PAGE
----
• Dovetail Joints: How Tight is Too Tight?
      Last weekend I built a dovetailed campaign-style officer’s trunk for the San Diego Fine Woodworkers Association and several of the members were shocked when I drove the carcase dovetails together. What was shocking to them was how tight my fit was between the tails and pins; it required a few hard whacks with a dead-blow mallet to seat the tails into the pins. The members asked me a lot […] The post Dovetail Joints: How Tight is Too Tight?... read more
    Source: Woodworking Magazine Weblog | Published on 2014-09-15
  • The Kids Do Woodworking in America 2014
    Attending the Woodworking in America conference was a little different for us this year.  My wife and I were both running cameras for various sessions (which got us in free!).  On the first day, my wife ran cameras for Graham Blackburn, as well as for Brian Coe, a joiner who supervises all the costumed interpreters at Old Salem.  Meanwhile, I took my own kids down to Old Salem to see the sights. (Note to self: if there is water, the... read more
    Source: The Literary Workshop Blog | Published on 2014-09-15
  • Black and White Woodworking
    I have countered the prevailing culture of machine only woodworking for two decades and more now; proactivity gets results as long as there is consistency. It’s not always been easy, in fact I’d say it’s been a difficult passage in many ways, but if I were to take a sector of my life and say which has been the most rewarding I would have to say it’s been  this last decade. I have never felt more fulfilled than seeing the... read more
    Source: Paul Sellers’ Blog | Published on 2014-09-15
  • It’ll look something like this
    When I left Plimoth Plantation in June, I wrote that I would be pursuing other aspects of woodworking beyond 17th-century joined oak furniture. But I also laid out that I wasn’t giving up the oak stuff, just adding to it. Bowls, spoons, baskets, weirdo boxes (coming soon) and more… And I have had the best summer ever, picking away at aspects of woodworking both old and new to me…but now it’s time to bring back to the blog some joined... read more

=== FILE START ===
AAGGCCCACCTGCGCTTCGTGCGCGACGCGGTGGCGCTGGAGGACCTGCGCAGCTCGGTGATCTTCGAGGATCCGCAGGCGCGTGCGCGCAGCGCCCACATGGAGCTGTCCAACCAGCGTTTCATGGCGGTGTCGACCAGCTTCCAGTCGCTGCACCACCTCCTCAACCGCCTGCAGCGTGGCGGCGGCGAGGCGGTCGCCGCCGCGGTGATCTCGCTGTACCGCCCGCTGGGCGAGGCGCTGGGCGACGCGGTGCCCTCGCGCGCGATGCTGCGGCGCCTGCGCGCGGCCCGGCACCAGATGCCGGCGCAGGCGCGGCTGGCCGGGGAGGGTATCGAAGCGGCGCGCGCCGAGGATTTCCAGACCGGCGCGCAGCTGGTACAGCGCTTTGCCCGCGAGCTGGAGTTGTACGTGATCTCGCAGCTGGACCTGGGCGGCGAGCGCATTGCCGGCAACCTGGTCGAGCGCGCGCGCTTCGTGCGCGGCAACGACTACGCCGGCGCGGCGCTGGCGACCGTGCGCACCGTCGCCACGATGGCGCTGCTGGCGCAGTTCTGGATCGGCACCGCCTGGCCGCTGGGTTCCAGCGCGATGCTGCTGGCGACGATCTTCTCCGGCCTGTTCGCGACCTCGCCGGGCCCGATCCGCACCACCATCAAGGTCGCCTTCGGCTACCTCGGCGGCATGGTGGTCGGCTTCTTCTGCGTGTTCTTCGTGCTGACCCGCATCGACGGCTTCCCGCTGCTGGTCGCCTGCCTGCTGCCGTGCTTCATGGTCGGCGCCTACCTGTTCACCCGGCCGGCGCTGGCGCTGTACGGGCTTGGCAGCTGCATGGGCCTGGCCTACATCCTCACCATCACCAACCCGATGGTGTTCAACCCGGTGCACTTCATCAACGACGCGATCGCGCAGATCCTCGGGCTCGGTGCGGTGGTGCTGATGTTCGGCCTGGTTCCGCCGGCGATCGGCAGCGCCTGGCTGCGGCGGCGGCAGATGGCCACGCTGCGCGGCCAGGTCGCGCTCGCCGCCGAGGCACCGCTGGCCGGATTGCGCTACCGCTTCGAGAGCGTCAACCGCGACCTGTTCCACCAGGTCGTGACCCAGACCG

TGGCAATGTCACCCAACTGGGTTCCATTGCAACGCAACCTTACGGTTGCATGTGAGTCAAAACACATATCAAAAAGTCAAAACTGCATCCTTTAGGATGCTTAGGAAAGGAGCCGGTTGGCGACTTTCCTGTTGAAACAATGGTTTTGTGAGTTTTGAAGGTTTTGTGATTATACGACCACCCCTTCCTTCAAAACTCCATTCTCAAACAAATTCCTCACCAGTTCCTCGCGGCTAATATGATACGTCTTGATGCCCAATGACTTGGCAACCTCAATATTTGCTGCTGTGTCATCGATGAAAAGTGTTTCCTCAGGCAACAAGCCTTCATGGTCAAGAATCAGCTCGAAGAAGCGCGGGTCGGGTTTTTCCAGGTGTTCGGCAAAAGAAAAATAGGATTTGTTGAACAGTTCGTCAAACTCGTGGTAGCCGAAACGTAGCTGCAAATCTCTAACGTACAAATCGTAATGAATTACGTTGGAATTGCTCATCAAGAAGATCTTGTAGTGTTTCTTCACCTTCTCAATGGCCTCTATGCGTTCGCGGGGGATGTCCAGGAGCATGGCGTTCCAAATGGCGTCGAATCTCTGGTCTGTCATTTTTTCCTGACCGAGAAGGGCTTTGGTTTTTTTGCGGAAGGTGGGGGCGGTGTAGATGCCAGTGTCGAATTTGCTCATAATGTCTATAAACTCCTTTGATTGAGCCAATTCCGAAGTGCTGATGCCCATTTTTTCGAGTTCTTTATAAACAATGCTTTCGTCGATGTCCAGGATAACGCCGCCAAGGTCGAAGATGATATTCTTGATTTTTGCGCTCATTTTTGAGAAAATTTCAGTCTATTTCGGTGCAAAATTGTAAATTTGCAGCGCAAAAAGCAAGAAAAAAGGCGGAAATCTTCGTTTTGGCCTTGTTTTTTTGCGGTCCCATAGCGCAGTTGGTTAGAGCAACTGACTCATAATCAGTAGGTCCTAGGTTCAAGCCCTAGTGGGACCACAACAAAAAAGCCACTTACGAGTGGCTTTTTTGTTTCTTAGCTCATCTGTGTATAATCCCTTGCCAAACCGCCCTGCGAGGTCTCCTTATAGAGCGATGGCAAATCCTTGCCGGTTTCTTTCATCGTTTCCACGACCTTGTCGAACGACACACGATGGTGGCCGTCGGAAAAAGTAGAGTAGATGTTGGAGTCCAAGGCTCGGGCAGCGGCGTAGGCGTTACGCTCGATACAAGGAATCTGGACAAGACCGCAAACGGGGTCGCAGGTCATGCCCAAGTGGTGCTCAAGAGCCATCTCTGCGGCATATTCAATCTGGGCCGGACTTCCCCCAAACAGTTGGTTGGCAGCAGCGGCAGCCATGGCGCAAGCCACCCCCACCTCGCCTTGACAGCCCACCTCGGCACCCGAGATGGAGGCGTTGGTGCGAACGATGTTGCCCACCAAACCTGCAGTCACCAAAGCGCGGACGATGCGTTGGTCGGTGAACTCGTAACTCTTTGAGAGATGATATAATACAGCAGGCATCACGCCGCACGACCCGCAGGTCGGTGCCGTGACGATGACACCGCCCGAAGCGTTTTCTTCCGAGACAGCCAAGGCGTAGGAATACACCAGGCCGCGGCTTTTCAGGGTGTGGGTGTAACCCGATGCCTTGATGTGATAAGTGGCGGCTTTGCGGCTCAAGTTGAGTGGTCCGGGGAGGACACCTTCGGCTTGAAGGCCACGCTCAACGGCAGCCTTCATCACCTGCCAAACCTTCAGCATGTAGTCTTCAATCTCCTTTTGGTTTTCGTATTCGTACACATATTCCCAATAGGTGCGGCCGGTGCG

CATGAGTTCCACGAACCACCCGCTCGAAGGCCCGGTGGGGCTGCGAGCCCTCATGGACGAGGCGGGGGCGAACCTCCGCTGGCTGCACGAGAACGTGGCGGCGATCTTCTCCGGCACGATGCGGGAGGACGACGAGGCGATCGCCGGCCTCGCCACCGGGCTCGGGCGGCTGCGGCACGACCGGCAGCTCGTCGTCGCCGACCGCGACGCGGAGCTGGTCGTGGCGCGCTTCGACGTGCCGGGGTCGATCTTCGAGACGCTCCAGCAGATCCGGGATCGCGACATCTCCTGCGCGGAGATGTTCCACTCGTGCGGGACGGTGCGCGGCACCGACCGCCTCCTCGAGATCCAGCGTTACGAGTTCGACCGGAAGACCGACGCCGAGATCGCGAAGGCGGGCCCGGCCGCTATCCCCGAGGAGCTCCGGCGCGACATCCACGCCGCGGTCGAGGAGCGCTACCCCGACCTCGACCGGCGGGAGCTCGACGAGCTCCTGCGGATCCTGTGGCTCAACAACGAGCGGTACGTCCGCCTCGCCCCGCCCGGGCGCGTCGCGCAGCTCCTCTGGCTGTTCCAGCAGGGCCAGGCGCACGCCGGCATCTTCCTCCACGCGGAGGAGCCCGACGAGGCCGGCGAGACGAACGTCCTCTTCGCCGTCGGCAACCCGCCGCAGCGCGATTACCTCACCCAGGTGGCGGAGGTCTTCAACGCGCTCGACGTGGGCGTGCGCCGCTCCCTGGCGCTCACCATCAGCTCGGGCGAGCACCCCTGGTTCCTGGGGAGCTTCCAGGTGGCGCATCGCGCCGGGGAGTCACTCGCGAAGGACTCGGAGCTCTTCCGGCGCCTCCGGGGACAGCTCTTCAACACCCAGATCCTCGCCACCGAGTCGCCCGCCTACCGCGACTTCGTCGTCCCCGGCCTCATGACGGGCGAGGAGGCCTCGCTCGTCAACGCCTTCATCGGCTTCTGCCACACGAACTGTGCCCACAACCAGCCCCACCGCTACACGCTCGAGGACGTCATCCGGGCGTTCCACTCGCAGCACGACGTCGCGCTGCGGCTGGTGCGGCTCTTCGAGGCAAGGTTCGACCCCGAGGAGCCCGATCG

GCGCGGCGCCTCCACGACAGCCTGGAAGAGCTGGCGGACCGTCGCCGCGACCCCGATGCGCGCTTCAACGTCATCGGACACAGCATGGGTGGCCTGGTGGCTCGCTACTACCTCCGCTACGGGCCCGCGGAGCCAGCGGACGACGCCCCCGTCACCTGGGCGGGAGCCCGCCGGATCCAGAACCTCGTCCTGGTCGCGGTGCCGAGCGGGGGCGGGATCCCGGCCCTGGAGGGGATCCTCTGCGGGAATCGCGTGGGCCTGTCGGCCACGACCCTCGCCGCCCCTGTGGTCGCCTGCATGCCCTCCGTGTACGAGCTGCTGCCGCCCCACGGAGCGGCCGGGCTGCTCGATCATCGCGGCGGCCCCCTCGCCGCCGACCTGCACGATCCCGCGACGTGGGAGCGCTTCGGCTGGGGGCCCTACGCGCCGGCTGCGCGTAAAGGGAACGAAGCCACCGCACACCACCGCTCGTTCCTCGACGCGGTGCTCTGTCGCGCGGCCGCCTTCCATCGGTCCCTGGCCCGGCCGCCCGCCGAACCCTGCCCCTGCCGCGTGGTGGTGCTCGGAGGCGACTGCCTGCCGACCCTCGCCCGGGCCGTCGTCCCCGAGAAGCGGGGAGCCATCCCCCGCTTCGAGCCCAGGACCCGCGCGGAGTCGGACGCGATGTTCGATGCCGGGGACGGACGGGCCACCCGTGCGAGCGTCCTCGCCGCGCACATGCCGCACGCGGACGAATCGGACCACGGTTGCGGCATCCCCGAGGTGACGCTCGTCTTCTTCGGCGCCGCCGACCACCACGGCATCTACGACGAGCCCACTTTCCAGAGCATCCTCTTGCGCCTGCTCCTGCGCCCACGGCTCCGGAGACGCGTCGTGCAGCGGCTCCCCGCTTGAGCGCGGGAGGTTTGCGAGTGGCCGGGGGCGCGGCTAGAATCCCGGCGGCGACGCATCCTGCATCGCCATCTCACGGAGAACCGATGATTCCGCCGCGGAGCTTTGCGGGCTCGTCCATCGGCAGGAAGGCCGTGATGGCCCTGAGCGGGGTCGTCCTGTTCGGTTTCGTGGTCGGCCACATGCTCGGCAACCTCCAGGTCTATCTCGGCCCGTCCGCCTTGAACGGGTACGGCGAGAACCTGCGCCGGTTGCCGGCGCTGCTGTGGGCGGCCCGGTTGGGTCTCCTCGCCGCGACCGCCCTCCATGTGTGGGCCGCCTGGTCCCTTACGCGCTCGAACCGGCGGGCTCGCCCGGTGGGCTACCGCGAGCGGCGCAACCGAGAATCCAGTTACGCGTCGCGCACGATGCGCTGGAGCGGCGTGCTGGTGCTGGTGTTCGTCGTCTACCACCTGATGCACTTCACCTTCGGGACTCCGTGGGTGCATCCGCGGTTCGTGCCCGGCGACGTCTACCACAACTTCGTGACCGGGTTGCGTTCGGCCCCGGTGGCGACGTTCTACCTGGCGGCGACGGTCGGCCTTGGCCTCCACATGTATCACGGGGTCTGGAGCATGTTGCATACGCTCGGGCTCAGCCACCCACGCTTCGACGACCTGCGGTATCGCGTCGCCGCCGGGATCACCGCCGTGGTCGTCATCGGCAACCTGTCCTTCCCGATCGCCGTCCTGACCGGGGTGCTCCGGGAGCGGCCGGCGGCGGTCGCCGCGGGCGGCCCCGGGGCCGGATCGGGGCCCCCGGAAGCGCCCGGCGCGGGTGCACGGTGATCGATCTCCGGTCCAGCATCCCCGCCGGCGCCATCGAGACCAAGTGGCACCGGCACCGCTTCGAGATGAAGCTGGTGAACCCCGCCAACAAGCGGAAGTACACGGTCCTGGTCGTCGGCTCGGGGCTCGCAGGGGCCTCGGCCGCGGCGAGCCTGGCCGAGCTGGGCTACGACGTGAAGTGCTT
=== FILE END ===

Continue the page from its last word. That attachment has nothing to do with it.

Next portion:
Source: Peter Follansbee, joiner’s notes | Published on 2014-09-15
  • Murphy’s law, spring joints and skottbenks
    Every once in a while, you have a project that “goes South” and then “goes South” over and over again.  Ergo, the reference to Mr. Murphy and his law.  The dining table I’m currently building is just such a project.  The base is well on its way to being finished (another post on glazing is just around the corner).  But when it came time to finish up to top, I was given quite a big surprise.  The glued-up top had... read more
    Source: A Woodworker’s Musings | Published on 2014-09-15
  • book giveaway…
    You can enter to win a copy of my new book on the Fine Woodworking website.... read more
    Source: Wisdom of the Hands | Published on 2014-09-15
  • At Woodworking in America, a Jet bandsaw was raffled off to a…
    At Woodworking in America, a Jet bandsaw was raffled off to a lucky attendee. Since I was lucky enough to be a presenter, I was asked to sign it along with the other presenters. I couldn’t help adding a little extra note. I blame Patrick Edwards. You can see what he wrote in the top picture, just to the left of my note.... read more
    Source: Giant Cypress | Published on 2014-09-15
  • Wooden Spoons in The Woodworker Magazine